Finally the answer I promised is ready. Excuse the long delay. I had little free time to compose this and needed to brush up on some sources for greater accuracy and inclusiveness. Although not too unexpected, the outcome turned out quite like an introductory essay. So I also suspect this might not make for an appropriate post or Q&A for the main site in which case I may propose this instead posted in the site blog perhaps after some modifications in structure and details. But I found it worthwhile to write this extensive answer since this can serve to familiarize people with the intellectual background of some of my own occasional philosophical answers in this site (that are sometimes perceived to be "eccentric" by some users), and also because this kind of questions would be common with anyone seeking something like a more objective approach to evaluating religions’ truth claims, an attitude that can be fortunately richly addressed by Islamic intellectual legacy that sadly however remains largely marginalized and inaccessible to this day because of the narrow methodological attitude that has been reigning over the mainstream scholasticism in the Muslim world.
Historically, this narrowness is rooted in a background of scholastic skepticism and pessimism towards intellectual approaches to Islamic study that had emerged among more “open-minded” (yet often equally as pious and faithful) Muslim thinkers due partly to their introduction to Greek philosophies as well as inspiration found in more esoteric aspects of Islamic scriptures.
The opposition by mainstream scholastics was directed against both the discursive method of Greek philosophers adopted by Muslim philosophers as well as the interpretative doctrines of the Sufis or Muslim mystics who attributed those doctrines to inner realization of transcendent truths to which the literal texts make only verbal references and remain veiled in literal readings.
Ahmad ibn Hanbal, and al-Ghazali have been the two most prominent figures in this skeptical camp that I guess you're fairly familiar with. Although part of the objections by such scholars to the practice of reason, philosophy and theoretical mysticism by Muslim philosophers and mystical interpreters were legitimate (but not that their own alternative views were more coherent), but their works were nonetheless influential in establishing a later persisting disinterest in intellectual approaches to religion in the Sunni Arab world.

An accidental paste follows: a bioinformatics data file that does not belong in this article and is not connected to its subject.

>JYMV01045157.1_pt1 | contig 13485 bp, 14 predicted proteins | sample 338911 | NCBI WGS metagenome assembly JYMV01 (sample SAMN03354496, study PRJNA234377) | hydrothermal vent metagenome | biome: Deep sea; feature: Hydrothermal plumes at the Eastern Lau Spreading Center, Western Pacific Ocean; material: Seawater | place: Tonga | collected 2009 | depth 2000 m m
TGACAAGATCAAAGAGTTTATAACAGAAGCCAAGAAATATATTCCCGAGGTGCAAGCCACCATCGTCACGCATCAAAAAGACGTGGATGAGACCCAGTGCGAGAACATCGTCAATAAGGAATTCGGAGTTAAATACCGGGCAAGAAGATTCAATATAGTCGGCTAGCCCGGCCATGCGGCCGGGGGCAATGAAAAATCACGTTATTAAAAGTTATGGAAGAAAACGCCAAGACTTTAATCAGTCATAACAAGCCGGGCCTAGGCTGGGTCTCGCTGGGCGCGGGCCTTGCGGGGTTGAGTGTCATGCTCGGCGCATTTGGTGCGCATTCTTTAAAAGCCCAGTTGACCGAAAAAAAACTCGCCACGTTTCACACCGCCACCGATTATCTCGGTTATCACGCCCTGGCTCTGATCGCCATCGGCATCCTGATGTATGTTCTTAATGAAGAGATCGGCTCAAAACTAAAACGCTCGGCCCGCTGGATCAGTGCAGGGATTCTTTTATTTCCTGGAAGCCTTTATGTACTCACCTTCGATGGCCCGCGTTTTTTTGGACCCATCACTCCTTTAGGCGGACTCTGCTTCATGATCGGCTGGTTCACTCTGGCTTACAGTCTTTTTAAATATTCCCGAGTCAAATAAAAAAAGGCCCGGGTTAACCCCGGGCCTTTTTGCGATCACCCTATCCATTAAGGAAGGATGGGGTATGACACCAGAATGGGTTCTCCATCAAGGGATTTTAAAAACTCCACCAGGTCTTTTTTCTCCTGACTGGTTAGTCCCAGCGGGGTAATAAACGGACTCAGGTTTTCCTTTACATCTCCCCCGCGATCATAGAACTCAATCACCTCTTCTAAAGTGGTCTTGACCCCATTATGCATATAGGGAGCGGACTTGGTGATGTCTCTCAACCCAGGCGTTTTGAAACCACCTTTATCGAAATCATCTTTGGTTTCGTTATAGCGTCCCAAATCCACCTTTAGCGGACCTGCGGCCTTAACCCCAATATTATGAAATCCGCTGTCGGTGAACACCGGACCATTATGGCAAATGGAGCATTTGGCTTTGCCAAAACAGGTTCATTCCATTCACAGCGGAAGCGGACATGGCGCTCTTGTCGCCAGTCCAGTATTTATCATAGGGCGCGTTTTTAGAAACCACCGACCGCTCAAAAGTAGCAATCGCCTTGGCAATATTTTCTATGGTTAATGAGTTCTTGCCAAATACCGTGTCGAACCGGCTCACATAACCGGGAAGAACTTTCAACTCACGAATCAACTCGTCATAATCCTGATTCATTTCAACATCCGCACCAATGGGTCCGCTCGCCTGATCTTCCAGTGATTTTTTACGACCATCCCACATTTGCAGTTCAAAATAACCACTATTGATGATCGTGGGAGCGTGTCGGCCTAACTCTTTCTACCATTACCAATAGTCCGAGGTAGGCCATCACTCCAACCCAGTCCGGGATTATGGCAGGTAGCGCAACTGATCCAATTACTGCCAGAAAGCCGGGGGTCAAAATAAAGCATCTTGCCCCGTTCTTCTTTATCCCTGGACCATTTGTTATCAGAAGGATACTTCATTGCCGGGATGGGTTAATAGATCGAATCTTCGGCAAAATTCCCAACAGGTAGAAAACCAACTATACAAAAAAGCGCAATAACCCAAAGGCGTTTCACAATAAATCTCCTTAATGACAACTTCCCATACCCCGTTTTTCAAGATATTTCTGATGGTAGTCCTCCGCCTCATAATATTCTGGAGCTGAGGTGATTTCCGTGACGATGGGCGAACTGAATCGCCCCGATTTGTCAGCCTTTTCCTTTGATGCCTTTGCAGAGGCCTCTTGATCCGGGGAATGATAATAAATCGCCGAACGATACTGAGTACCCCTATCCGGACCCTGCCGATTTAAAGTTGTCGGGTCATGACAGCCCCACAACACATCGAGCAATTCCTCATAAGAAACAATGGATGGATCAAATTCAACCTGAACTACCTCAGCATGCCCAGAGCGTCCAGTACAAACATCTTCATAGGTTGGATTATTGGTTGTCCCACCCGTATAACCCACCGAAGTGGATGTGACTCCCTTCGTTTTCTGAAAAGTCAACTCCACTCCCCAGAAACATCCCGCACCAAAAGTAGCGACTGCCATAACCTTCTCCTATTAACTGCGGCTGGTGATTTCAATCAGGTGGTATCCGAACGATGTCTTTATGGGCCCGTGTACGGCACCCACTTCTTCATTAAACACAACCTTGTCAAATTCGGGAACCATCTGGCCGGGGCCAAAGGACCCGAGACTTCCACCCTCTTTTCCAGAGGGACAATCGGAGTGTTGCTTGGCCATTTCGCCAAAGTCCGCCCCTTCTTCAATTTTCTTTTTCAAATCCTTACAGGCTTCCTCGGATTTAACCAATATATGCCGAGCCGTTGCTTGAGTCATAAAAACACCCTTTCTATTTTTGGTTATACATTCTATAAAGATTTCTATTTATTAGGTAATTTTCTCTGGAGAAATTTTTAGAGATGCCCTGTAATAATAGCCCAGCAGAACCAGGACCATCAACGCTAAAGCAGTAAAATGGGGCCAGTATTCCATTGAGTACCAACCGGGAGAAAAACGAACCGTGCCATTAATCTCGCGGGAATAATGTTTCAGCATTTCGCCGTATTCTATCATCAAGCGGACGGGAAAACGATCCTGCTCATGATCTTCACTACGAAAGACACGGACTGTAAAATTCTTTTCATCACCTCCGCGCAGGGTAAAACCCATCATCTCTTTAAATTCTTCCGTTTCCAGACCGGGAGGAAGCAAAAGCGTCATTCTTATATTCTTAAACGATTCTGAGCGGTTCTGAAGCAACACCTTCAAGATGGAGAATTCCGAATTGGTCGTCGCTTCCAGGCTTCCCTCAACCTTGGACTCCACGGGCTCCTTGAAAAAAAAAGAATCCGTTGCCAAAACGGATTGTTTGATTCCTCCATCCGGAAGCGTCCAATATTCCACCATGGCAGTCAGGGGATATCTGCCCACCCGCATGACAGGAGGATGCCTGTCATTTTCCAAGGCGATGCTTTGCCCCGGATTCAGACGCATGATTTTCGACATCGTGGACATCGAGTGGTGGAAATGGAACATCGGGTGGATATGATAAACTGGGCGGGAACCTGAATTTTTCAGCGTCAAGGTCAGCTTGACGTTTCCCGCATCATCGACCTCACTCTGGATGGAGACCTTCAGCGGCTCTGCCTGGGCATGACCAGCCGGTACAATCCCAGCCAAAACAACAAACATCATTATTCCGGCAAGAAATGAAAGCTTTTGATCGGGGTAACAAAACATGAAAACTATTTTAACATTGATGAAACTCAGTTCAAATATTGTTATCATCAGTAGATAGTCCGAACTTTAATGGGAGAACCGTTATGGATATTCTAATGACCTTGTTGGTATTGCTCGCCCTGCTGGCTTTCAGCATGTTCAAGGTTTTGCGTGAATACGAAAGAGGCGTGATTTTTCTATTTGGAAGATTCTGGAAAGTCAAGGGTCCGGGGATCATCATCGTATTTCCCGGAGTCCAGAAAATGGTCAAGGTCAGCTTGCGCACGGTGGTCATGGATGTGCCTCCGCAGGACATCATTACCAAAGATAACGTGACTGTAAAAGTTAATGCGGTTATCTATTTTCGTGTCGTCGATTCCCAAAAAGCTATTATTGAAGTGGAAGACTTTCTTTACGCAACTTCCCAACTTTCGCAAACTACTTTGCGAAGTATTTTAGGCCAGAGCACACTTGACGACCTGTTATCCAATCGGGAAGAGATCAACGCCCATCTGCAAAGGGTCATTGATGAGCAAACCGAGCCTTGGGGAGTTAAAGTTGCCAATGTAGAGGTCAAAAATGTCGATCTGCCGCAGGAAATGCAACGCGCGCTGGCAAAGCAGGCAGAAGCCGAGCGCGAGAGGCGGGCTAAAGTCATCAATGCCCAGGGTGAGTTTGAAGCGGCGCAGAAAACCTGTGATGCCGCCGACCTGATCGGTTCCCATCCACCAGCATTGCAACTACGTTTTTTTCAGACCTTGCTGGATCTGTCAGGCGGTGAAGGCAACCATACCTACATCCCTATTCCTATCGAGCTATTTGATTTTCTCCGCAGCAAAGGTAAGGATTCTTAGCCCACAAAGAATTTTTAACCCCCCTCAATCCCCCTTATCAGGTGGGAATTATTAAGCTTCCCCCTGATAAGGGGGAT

This background of negative attitude towards philosophical approaches to Islam over the last century in particular has been further reinforced by the widespread of the Salafi movement in Islamic world, a so-called “reform” movement which in its quest for restoring “pure” Islam advocates an uncritical literalism and strongly opposes attempts at rational understanding of religion (What I wrote so far must be familiar with most fairly educated Sunni/Arab Muslims but what follows is definitely news!)
However this was not how things unfolded in the eastern part of the Islamic world especially in Persia. Here, interest in various forms of philosophy and esoteric understanding of religion continued and flourished with evolutionary outcomes that not only overcame the defects and criticisms concerning the earlier generation of philosophers and mystics but also capable of arriving at explanations of religious scriptures that were both profound and consistent with more esoteric parts of scriptures and at the same time faithful to the apparent meanings of the literal text.
For a more detailed picture of this cultural divergence and an intro to the latter, have a look at this and this short essays from the Routledge Encyclopedia of Philosophy. For an extensive introduction you will have to read works by scholars such as Henry Corbin and Seyyed Hossein Nasr on history of Islamic Philosophy.
My following perspective to your questions is informed by this latter legacy of Islamic intellectual heritage which today find recognition mainly in Iranian academic and seminary circles and has only recently attracted substantial interest from Western Academia.
For laying out my full answer, I have to rather reformulate your questions of a priori proofs for Islam into two broad sets. This gives us questions concerning
- proofs for validity of Islam’s basic doctrines; and
- proofs for validity of Islam’s particular doctrines.
This is an important distinction because basic doctrines of Islam such as God, soul, angels, supernatural worlds and afterlife are broadly shared by most major world religions (even though theologians from each religion and within themselves inside each religion often disagree significantly on the details and extended definition of these doctrines). So proofs for these basic doctrines works to give a general credence not just to Islam but more or less to several Abrahamic and to some extent even non-Abrahamic religions. As a side note on this observation, I find it worthwhile mentioning a relevant view by the adherents of the school of Perennial philosophy who, based on the concepts of Neo-Platonic philosophy, argue that these substantial commonalities between world major religions are indicative of a universal transcendent truth and origin that underpin them all, and that differences among them result only from the temporal conditions in which the universal religion has been revealed.